• Mohan has also authored an Online book on "Life in the US," available for free download.
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    For FAQ, Trivia and Information on Life in America, visit the Ask-A-Desi section

    ©Mohan Babu: All Rights Reserved 2005

    Mohan Babu is an international consultant trying to find the ‘sweet spot’ where IT meets business. E-mail: mohan He is also the author of a recent book on "Offshoring IT Services"

    All rights are reserved. Mohan Babu ("Author") hereby grants permission to use, copy and distribute this document for any NON-PROFIT purpose, provided that the article is used in its complete, UNMODIFIED form including both the above Copyright notice and this permission notice. Reproducing this article by any means, including (but not limited to) printing, copying existing prints, or publishing by electronic or other means, implies full agreement to the above non-profit-use clause. Exceptions to the above, such as including the article in a compendium to be sold for profit, are permitted only by EXPLICIT PRIOR WRITTEN CONSENT of Mohan Babu.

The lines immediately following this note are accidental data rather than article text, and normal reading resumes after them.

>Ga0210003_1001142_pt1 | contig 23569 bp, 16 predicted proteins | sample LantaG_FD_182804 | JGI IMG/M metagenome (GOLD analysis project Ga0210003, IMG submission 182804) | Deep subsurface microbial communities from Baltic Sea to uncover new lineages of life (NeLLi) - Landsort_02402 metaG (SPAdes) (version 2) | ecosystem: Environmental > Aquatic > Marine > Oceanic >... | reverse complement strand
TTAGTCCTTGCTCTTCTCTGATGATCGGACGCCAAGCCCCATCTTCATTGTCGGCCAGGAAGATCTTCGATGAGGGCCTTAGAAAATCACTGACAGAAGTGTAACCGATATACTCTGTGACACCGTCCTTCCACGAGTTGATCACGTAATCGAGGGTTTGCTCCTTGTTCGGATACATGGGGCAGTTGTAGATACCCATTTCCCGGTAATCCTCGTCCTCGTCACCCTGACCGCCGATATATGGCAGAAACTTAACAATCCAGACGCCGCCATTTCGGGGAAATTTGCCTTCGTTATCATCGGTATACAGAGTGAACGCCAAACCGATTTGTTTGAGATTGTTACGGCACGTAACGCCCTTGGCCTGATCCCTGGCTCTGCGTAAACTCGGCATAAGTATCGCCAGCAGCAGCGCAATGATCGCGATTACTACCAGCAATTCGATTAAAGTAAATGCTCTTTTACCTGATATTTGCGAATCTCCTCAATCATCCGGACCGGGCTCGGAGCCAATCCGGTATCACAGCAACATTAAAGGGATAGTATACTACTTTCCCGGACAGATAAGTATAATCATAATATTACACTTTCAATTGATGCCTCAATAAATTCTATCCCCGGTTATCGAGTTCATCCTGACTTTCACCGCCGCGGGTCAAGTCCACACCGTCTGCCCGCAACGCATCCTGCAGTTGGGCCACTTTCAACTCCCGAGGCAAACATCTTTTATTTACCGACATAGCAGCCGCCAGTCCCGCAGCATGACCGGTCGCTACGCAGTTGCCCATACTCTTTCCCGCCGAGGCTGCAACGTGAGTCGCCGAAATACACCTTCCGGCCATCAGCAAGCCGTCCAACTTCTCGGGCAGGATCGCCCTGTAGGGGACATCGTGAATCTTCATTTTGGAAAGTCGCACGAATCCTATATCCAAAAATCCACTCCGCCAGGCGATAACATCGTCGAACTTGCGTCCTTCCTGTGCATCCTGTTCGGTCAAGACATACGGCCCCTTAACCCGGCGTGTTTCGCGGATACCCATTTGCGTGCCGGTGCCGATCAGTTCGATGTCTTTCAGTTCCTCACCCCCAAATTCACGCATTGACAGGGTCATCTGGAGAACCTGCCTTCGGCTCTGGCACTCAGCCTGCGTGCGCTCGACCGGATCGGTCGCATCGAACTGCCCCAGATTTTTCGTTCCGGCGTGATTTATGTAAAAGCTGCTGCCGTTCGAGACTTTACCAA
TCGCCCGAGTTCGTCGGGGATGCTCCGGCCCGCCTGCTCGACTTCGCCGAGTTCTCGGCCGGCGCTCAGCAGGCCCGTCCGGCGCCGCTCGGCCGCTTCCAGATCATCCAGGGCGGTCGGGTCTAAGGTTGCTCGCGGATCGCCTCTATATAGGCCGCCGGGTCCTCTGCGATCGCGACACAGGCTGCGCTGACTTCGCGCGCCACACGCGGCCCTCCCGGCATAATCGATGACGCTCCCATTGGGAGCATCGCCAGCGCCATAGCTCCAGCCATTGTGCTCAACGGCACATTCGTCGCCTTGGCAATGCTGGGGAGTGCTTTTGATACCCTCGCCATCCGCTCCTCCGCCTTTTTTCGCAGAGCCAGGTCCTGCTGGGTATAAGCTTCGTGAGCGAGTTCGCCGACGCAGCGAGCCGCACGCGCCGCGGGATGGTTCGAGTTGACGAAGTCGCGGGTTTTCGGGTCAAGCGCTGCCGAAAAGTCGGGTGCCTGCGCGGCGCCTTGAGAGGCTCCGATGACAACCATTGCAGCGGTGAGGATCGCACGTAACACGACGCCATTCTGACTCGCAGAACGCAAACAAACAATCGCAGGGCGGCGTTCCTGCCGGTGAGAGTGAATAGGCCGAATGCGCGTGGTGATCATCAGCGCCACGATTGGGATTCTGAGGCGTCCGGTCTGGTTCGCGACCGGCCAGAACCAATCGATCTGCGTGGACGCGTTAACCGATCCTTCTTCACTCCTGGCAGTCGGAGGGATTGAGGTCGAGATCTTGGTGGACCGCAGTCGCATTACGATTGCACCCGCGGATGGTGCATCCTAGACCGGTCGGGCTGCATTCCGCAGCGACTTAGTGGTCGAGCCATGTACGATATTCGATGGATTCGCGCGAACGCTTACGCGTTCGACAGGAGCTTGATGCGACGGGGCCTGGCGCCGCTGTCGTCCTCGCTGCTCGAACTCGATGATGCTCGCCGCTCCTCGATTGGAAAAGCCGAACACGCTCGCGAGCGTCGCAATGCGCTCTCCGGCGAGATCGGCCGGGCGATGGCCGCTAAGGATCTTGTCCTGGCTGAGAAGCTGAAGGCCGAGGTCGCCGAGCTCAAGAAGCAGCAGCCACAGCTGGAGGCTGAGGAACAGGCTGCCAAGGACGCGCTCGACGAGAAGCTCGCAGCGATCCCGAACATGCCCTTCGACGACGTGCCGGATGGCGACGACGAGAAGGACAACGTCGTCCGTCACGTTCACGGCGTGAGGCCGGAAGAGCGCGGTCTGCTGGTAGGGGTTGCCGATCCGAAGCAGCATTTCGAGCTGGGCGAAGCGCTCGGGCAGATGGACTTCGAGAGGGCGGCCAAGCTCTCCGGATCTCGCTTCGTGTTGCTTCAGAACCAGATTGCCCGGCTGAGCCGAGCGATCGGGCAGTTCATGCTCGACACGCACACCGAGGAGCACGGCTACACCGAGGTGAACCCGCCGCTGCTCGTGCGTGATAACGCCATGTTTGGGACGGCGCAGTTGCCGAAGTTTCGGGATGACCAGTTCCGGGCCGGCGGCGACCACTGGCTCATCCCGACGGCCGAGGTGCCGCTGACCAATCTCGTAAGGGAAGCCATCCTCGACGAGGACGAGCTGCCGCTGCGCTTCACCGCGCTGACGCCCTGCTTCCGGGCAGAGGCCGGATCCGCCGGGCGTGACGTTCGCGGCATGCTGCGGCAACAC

Disclaimer: This document represents the personal opinions of the Author, and does not necessarily represent the opinion of the Author's employer, nor anyone other than the Author. This Article was originally published in Express Computers